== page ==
The Wrong Sort of Child

Do not apply to come to our school
If you cannot comply with every rule
And if your child has SEND
We’re not the place for them to be.

There’s another school just up the road
And we don’t plan to spread the load
They’ll take you on, they love to share
So go to them – you’ll be happier there.

The cost of uniform, as you’ll see
Makes this an expensive place to be
If you can’t afford it, well maybe think twice
Go somewhere else, is the best advice.

Our rules are strict, we’ve very tough
And if you don’t like it, that’s fair enough
We only work with those who support
So go to a school that accepts your sort.

Ofsted have told us that we can be strict
When Spielman said it, well things just clicked
We’ll make lots more rules, claim high expectations
Not have to bother with awkward relations.

This isn’t a partnership – don’t be silly
Find somewhere else for little Billy
He’s not the right sort, he needs careful handling
He’ll ruin our chances of getting outstanding.

Reasonable adjustments? What’s that you say?
An inclusive system that won’t turn you away?
Oh they’ve got all that in the school next door
They’ll have space for you, of that we’re sure.

So don’t come here if your child’s defiant
We don’t do well if they’re not compliant
They’ll be much better off in another place
Somewhere not interested in winning the race.

What do you mean we’re your local school?
That doesn’t matter, don’t be a fool
When the government said that you had a choice
They forgot to say you won’t have a voice.

So go where they want you but don’t come here
Run along now, be quick my dear
We only take children who yearn to be taught
And your child? Well obviously. Not the right sort.

This entry was posted in Compliance, Education, Expectations, Schools, Selection. Bookmark the permalink.

9 Responses to The Wrong Sort of Child

  1. Ouch. Very good, Sue.


  2. Mike Wood says:

    did you write this and can I quote it please?


  3. Aud says:

    Very sad and very true for many schools.


  4. Truth. Has happened to me, and to many others. The system sucks. Great poem though 🙂


  5. Jacqueline Harris says:

    My son has Type 1 diabetes which is both time consuming and costly to the school but they welcomed and nurtured him. A friend also with Type 1, when diagnosed in Reception, the head suggested it was not the right school for him. He did stay but his experience has been vastly different from my son. We never felt my son was not wanted.


  6. That is really excellent and so incredibly, and disappointingly, true. The education system is so broken for almost every child, and every parent, and its turned up another notch for those with SEND. You sum it up perfectly.


  7. hookedandbaked says:

    As a teacher this makes me so sad because for so many schools its true. I would never want any parent or child to feel that a school I worked in didn’t want them. Sadly the way the DfE funds schools means so many schools are poorly funded and SEN children and those who need additional support or accommodations made are the ones who suffer. I fear that the this will only continue to get worse, and if we do see more grammar schools and selective education happening this will only worsen the situation for some of our most needy pupils. I wish schools and teachers would see that working with these children can be some of the most rewarding and inspiring work you can do in a school. Even the tiniest bit of progress can have a massive impact for that child. Good luck with finding the right school for your child.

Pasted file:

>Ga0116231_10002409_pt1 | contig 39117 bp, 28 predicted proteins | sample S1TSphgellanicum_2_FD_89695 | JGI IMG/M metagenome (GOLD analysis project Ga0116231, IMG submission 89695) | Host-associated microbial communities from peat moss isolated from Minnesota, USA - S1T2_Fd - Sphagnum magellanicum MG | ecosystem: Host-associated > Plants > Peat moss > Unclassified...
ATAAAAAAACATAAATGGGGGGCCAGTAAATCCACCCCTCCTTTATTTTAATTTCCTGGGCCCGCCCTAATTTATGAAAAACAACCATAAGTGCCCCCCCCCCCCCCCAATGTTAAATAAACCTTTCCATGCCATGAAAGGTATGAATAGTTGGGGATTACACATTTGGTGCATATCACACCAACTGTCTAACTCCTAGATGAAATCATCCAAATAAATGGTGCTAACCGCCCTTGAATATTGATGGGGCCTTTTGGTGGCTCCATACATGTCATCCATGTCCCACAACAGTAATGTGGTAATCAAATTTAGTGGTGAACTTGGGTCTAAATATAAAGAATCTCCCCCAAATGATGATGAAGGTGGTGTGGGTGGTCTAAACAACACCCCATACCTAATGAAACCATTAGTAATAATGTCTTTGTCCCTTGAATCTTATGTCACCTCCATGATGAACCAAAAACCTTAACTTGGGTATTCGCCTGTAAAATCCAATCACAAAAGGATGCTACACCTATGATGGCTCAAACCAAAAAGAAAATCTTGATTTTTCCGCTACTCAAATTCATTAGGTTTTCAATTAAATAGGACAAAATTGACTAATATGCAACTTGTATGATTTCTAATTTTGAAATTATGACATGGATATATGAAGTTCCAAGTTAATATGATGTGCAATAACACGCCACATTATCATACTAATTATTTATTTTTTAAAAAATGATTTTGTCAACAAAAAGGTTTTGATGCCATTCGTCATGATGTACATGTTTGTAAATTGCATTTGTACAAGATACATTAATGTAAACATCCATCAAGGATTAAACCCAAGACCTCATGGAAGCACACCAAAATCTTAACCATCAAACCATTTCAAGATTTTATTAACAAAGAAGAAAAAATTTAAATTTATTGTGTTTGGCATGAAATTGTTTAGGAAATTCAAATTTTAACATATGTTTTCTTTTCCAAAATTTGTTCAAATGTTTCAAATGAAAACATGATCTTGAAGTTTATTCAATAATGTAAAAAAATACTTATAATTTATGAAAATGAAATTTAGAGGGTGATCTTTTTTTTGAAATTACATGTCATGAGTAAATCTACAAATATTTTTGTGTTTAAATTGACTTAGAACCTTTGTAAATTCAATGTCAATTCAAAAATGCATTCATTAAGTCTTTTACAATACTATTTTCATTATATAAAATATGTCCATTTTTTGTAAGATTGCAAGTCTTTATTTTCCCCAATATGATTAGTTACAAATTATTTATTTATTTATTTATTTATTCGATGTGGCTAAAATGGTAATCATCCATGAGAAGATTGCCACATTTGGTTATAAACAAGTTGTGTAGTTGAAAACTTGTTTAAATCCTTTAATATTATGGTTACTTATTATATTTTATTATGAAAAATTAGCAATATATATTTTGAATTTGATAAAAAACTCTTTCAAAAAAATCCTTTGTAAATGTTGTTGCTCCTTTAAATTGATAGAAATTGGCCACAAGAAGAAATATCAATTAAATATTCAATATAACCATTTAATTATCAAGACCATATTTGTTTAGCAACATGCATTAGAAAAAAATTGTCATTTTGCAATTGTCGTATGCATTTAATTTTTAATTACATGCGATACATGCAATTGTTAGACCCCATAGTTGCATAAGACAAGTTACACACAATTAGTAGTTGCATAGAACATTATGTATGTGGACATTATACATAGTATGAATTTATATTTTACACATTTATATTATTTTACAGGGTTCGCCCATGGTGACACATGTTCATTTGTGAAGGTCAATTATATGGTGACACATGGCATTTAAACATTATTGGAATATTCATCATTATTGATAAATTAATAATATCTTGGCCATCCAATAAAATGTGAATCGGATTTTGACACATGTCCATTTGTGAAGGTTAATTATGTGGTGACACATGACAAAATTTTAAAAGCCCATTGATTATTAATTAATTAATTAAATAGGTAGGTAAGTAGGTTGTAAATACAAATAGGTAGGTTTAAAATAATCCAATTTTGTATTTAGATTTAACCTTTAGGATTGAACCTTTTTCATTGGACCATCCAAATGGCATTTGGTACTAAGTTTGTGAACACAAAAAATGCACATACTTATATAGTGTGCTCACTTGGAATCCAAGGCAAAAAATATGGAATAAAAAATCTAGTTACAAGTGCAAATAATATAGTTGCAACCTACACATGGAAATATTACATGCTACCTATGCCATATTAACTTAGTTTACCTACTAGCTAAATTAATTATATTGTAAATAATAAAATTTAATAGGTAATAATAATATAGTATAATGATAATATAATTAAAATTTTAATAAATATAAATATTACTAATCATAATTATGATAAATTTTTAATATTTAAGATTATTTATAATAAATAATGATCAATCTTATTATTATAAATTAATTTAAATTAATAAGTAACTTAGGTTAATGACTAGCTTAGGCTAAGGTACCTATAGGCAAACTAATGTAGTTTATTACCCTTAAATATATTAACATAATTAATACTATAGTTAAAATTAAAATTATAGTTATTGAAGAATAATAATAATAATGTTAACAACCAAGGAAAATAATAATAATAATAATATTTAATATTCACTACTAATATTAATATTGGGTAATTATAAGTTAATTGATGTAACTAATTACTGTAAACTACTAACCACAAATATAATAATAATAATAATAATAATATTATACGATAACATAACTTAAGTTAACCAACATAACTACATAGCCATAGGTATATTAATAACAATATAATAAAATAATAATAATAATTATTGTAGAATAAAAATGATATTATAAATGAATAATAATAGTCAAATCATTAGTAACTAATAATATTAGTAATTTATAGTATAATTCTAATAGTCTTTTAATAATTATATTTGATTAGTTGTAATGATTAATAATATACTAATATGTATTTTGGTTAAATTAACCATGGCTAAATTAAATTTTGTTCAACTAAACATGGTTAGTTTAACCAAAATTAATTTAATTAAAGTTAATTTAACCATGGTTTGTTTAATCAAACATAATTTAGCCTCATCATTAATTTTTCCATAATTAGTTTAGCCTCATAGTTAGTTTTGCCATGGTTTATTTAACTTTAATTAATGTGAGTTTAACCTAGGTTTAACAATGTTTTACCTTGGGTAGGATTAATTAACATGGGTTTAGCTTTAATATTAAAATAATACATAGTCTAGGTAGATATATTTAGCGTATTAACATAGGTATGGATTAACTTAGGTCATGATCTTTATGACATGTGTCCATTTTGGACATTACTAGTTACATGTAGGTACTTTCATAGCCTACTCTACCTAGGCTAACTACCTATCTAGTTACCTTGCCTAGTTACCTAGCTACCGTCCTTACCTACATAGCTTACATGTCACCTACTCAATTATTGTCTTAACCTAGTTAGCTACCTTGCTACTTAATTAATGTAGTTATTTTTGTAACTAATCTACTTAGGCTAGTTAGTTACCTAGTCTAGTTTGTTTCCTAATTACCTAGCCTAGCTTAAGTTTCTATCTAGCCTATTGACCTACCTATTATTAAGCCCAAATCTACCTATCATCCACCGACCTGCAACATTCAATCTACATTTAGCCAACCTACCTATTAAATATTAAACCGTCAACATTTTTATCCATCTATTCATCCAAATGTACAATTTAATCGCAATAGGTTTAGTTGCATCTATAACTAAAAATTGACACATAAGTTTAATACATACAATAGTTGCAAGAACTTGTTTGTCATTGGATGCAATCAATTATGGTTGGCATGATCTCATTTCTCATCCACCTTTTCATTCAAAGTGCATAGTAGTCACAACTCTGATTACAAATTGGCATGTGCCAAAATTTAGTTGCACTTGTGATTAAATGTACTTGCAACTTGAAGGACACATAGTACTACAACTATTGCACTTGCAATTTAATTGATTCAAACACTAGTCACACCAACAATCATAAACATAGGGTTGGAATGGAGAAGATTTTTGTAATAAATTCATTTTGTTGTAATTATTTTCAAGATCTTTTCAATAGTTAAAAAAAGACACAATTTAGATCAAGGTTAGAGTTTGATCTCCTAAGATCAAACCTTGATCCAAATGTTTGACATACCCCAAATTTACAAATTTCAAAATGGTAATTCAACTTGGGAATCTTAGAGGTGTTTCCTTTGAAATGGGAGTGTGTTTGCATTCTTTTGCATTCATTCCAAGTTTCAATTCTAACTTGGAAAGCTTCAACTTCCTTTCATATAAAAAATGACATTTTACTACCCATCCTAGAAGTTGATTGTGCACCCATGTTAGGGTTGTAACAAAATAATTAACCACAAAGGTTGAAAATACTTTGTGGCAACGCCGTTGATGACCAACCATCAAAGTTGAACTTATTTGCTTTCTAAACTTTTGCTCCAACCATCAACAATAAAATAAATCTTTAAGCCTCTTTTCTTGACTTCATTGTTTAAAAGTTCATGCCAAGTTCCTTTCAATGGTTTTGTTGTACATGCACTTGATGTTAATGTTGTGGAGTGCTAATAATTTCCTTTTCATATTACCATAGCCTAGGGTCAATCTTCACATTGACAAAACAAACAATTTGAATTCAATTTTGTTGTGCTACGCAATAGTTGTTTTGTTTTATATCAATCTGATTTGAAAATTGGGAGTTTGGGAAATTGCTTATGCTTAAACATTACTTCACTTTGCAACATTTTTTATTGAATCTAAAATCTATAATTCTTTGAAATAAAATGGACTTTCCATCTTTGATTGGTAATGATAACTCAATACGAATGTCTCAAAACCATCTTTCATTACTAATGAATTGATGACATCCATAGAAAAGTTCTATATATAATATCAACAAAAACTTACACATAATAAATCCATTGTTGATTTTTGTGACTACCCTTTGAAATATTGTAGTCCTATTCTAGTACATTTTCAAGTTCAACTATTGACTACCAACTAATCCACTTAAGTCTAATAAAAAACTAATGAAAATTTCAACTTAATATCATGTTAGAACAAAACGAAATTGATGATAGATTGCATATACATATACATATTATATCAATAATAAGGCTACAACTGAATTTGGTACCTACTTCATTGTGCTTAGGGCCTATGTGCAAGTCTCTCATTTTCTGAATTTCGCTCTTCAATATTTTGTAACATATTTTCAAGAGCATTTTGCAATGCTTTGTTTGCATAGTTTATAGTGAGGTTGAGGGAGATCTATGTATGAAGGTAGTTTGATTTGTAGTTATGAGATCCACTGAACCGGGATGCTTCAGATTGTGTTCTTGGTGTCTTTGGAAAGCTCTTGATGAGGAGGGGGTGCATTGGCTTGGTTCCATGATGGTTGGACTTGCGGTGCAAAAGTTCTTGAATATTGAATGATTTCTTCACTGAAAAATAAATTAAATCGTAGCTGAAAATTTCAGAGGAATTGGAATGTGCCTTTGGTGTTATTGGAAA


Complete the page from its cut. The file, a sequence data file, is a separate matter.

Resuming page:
8. CJ says:

    A fantastic poem and I fully support your views. However, I feel that we need to be clear about something. It is the appalling cuts in school funding and a return to 1950’s style examinations that cause this kind of attitude from some schools – not the teachers. Successive governments, but especially this one, have put schools under pressure to be ‘outstanding’ by producing CORE exam results that are based on wrote learning and high level problem solving – a system that gives ZERO credit to vocational or alternative curriculums in terms of school judgement criteria. Never mind successes in helping SEN students integrate or progress. They have reduced funding and made the threshold for SEND funding harder to meet and insist that students with behavioural issues are educated in the classroom -often with limited support, before they are able to cope, rather than giving the funding to have specialist staff help them and others understand their value in the school community.
    Lets be clear, as someone who works in the system and have family with SEN’s I am just as angry. But to play devils advocate – if the ‘school down the road’ was consistently judged requires improvement because they are completely inclusive but don’t have the funding to help the students needs in a way they would like to… many parents if honest with themselves would look elsewhere? With the best will in the world – would you want your child in a class where one teacher was made to cover trigonometry or geometry with a class of 30 where half have behavioural issues and have been lets be honest – already failed by the system?


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